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The Reeler Blog

Wherein I Mourn Ingmar Bergman

The Bergman blog-ituary orgy carries on even now, nearly a full day after the filmmaker's, er, timely death at age 89. I was scarce around these parts doing my own special brand of mourning, which you can read over at The Huffington Post:

Even this morning, awaking to news of the Swedish director's death at age 89, I wondered which of his characters' demises relates the most. Was it that of the knight in The Seventh Seal, with his sincere, doomed end-run around the imminence of Death? Was it that of Isak Borg in Wild Strawberries, the smug academic compelled to redeem his inhumanity during a valedictory tour to Lund? Perhaps it was Jan, the sensitive aesthete of Shame who is driven to violence and subsequently lost at sea, or perhaps Fanny and Alexander's actor/producer Oscar Ekdahl, whose sudden death prematurely plunges his children into a nebula of imagination and dogma.

I lean toward the latter, with his longtime cinematographer Sven Nykvist (who died in 2006) masking the shot from the afterlife: Bergman's fans peering through the door at his deathbed, the bereft critical community pacing by every few seconds, shrieking in despair. This sad day may be even sadder for its ultimate revelation that an artist who cornered the market on gravity -- a Lutheran minister's son who sprinkled rape, mutilation, disease, mental illness and incest into his oeuvre like Michael Bay invokes product placements -- could be remembered so glowingly for his signature brand of existential horror. The talky crises of Persona, Scenes From a Marriage or Autumn Sonata are your crises. The sexual frustrations fueling Monika and sent up in Smiles of a Summer Night are your frustrations. You don't choose sides in a war; nevertheless, just like in Shame and The Silence, you are implicated.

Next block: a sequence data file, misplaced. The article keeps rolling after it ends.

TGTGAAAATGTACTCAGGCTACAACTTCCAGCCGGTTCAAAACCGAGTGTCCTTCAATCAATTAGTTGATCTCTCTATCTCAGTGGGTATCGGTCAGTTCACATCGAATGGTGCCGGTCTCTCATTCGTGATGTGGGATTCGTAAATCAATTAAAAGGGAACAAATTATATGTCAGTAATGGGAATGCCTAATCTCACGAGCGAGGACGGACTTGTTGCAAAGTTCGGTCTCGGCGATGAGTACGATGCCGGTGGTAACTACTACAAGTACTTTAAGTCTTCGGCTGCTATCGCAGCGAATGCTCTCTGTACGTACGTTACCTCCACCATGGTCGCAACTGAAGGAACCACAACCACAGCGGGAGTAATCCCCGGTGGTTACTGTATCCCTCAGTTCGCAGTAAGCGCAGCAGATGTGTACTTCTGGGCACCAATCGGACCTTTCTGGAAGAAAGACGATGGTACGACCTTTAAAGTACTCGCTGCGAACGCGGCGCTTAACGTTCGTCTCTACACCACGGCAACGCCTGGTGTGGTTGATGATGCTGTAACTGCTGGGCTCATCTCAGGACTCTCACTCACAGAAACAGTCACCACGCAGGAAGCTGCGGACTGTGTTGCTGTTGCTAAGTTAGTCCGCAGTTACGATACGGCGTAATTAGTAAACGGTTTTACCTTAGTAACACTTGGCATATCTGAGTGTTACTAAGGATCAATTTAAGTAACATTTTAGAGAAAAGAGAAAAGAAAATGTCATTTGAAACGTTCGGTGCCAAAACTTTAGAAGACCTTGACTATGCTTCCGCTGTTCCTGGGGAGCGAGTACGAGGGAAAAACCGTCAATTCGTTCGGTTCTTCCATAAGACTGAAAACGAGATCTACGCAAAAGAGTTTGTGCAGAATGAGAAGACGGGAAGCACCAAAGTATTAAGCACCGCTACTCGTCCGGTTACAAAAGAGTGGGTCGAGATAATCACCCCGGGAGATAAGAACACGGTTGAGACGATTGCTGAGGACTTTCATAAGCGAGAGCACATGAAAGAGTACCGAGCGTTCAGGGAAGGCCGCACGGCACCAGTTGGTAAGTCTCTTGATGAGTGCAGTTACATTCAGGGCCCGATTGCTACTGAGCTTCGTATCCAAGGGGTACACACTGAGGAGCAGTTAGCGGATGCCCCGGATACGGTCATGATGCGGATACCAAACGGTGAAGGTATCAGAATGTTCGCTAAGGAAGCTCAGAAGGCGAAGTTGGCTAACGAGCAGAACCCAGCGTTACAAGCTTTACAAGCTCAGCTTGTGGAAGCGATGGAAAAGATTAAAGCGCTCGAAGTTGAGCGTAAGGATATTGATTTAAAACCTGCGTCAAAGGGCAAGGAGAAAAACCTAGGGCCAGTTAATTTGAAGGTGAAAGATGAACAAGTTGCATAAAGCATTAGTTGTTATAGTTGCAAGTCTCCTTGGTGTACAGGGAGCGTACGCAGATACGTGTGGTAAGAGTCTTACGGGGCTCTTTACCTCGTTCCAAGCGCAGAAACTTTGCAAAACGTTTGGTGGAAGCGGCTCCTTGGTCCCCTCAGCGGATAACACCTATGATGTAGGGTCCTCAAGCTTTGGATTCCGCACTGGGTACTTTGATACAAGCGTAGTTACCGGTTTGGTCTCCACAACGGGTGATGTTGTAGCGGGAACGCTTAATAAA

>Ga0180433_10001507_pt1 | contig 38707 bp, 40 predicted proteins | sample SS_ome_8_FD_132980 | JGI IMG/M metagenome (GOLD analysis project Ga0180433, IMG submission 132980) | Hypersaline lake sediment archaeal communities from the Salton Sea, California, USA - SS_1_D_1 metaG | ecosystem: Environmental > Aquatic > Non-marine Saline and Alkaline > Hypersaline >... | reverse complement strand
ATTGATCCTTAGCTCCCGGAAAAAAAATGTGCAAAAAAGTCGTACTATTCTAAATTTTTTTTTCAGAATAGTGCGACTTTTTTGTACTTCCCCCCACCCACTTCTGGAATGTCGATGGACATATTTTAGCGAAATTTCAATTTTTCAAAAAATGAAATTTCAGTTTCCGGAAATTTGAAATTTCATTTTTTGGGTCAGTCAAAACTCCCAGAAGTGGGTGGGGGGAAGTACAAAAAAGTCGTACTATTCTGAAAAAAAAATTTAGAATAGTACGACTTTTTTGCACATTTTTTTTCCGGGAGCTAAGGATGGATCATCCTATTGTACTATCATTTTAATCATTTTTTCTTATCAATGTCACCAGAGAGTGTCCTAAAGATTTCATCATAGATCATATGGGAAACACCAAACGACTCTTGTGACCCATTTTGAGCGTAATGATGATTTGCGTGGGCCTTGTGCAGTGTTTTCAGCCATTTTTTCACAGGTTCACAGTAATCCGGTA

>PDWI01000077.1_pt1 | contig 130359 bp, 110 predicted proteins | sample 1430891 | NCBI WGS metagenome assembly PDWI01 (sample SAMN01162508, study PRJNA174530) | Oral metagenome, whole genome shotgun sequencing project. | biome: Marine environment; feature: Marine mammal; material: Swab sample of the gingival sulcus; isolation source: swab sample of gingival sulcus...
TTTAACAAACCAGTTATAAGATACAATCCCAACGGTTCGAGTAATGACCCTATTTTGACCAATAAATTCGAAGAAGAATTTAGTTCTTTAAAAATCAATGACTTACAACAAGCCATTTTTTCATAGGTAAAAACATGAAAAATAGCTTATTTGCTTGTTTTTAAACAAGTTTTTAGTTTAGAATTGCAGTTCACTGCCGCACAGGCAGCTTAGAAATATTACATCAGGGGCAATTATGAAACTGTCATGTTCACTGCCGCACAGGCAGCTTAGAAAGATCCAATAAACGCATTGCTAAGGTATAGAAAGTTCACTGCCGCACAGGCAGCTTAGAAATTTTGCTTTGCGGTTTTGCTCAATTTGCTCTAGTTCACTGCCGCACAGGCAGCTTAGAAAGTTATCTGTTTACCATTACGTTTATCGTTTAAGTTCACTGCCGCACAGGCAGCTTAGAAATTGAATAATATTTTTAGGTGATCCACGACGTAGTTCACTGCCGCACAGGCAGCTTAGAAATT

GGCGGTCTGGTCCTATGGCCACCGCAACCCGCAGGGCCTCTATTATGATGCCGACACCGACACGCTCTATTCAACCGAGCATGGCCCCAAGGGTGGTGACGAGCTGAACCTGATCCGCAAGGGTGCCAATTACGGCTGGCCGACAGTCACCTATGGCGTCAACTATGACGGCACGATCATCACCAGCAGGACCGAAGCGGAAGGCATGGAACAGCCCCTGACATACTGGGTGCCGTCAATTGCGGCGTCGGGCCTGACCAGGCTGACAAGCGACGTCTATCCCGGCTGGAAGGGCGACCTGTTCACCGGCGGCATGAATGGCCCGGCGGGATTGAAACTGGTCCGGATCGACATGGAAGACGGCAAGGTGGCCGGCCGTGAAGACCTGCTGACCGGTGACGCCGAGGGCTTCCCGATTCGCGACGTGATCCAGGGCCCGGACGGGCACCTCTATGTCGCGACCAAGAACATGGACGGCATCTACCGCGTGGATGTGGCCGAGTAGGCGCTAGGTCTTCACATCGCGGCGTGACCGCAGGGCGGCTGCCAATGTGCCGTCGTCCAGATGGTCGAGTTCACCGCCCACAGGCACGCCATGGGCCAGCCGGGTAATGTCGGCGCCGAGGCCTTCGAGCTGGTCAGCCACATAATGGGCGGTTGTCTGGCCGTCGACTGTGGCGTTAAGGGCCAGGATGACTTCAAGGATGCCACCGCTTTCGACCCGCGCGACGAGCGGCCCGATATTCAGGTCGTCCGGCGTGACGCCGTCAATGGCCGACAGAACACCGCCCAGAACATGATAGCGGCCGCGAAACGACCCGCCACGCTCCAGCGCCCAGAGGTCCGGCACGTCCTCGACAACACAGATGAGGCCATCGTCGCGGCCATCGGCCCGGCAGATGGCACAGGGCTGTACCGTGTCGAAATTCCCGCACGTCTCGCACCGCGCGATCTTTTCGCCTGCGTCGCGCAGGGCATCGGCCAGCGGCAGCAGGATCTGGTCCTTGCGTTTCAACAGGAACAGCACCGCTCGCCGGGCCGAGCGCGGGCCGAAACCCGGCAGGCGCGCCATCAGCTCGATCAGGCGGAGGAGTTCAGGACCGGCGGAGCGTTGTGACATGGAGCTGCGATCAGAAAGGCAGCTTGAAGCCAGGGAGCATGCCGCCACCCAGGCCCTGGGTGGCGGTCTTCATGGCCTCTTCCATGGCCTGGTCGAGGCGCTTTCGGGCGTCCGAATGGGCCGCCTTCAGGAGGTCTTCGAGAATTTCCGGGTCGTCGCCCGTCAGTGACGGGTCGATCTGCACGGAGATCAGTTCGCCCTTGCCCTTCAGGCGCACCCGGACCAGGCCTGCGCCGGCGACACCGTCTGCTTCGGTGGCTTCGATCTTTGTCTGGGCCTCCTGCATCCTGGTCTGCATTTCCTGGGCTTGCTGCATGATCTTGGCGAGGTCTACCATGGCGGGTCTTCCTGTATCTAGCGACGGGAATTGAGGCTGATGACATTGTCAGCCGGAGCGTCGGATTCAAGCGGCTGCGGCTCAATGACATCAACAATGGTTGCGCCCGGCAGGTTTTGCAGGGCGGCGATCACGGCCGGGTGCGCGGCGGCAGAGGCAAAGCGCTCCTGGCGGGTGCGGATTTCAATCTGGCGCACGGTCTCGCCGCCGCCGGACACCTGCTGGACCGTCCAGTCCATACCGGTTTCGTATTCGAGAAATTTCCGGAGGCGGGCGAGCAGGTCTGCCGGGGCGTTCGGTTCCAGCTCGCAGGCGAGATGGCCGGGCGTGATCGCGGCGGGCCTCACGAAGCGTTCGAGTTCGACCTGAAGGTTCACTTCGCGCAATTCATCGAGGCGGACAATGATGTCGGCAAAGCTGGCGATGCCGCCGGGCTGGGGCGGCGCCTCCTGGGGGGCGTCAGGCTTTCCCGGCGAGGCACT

There's more where that came from at HuffPo -- and even more in the morning, probably. Please stand by.

Posted at July 30, 2007 8:48 PM

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